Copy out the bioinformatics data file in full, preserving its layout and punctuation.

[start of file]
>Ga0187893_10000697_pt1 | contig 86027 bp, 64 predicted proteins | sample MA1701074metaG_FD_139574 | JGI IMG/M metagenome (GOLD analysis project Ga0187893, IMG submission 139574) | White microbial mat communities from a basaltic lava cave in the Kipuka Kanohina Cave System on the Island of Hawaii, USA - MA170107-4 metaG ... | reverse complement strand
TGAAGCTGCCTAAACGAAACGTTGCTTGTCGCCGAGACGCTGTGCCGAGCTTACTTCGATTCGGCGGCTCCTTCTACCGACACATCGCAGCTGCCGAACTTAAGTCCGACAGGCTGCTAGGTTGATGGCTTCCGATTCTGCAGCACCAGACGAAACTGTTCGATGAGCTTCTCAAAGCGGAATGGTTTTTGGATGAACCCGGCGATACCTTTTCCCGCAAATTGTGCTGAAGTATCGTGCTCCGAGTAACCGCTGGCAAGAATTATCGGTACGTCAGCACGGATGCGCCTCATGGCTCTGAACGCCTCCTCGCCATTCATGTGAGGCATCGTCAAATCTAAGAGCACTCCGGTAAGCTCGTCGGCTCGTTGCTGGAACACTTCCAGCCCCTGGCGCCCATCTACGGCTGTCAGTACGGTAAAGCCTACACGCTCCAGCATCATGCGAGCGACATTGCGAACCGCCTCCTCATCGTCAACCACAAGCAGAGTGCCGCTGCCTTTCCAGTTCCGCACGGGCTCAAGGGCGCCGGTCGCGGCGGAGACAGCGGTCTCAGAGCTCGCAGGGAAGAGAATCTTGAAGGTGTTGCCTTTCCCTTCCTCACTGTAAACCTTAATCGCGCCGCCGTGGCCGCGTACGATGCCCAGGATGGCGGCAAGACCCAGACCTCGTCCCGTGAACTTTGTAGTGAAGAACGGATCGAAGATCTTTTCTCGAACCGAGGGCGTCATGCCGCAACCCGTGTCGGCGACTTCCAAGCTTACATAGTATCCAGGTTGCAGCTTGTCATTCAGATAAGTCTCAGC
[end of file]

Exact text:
>Ga0187893_10000697_pt1 | contig 86027 bp, 64 predicted proteins | sample MA1701074metaG_FD_139574 | JGI IMG/M metagenome (GOLD analysis project Ga0187893, IMG submission 139574) | White microbial mat communities from a basaltic lava cave in the Kipuka Kanohina Cave System on the Island of Hawaii, USA - MA170107-4 metaG ... | reverse complement strand
TGAAGCTGCCTAAACGAAACGTTGCTTGTCGCCGAGACGCTGTGCCGAGCTTACTTCGATTCGGCGGCTCCTTCTACCGACACATCGCAGCTGCCGAACTTAAGTCCGACAGGCTGCTAGGTTGATGGCTTCCGATTCTGCAGCACCAGACGAAACTGTTCGATGAGCTTCTCAAAGCGGAATGGTTTTTGGATGAACCCGGCGATACCTTTTCCCGCAAATTGTGCTGAAGTATCGTGCTCCGAGTAACCGCTGGCAAGAATTATCGGTACGTCAGCACGGATGCGCCTCATGGCTCTGAACGCCTCCTCGCCATTCATGTGAGGCATCGTCAAATCTAAGAGCACTCCGGTAAGCTCGTCGGCTCGTTGCTGGAACACTTCCAGCCCCTGGCGCCCATCTACGGCTGTCAGTACGGTAAAGCCTACACGCTCCAGCATCATGCGAGCGACATTGCGAACCGCCTCCTCATCGTCAACCACAAGCAGAGTGCCGCTGCCTTTCCAGTTCCGCACGGGCTCAAGGGCGCCGGTCGCGGCGGAGACAGCGGTCTCAGAGCTCGCAGGGAAGAGAATCTTGAAGGTGTTGCCTTTCCCTTCCTCACTGTAAACCTTAATCGCGCCGCCGTGGCCGCGTACGATGCCCAGGATGGCGGCAAGACCCAGACCTCGTCCCGTGAACTTTGTAGTGAAGAACGGATCGAAGATCTTTTCTCGAACCGAGGGCGTCATGCCGCAACCCGTGTCGGCGACTTCCAAGCTTACATAGTATCCAGGTTGCAGCTTGTCATTCAGATAAGTCTCAGC